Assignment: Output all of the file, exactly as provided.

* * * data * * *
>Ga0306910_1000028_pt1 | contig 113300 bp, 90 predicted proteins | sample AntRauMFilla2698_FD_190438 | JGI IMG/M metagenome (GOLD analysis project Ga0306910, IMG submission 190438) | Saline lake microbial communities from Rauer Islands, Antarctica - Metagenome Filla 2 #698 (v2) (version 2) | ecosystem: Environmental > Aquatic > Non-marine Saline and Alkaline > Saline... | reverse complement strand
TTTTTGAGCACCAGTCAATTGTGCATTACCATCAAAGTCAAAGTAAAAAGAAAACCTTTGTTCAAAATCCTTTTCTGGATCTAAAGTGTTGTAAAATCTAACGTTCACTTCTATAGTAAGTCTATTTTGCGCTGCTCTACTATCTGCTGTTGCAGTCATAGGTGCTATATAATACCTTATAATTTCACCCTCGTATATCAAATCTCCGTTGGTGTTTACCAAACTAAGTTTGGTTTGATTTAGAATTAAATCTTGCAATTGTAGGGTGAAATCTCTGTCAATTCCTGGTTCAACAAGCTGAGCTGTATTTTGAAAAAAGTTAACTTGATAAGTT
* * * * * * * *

>Ga0306910_1000028_pt1 | contig 113300 bp, 90 predicted proteins | sample AntRauMFilla2698_FD_190438 | JGI IMG/M metagenome (GOLD analysis project Ga0306910, IMG submission 190438) | Saline lake microbial communities from Rauer Islands, Antarctica - Metagenome Filla 2 #698 (v2) (version 2) | ecosystem: Environmental > Aquatic > Non-marine Saline and Alkaline > Saline... | reverse complement strand
TTTTTGAGCACCAGTCAATTGTGCATTACCATCAAAGTCAAAGTAAAAAGAAAACCTTTGTTCAAAATCCTTTTCTGGATCTAAAGTGTTGTAAAATCTAACGTTCACTTCTATAGTAAGTCTATTTTGCGCTGCTCTACTATCTGCTGTTGCAGTCATAGGTGCTATATAATACCTTATAATTTCACCCTCGTATATCAAATCTCCGTTGGTGTTTACCAAACTAAGTTTGGTTTGATTTAGAATTAAATCTTGCAATTGTAGGGTGAAATCTCTGTCAATTCCTGGTTCAACAAGCTGAGCTGTATTTTGAAAAAAGTTAACTTGATAAGTT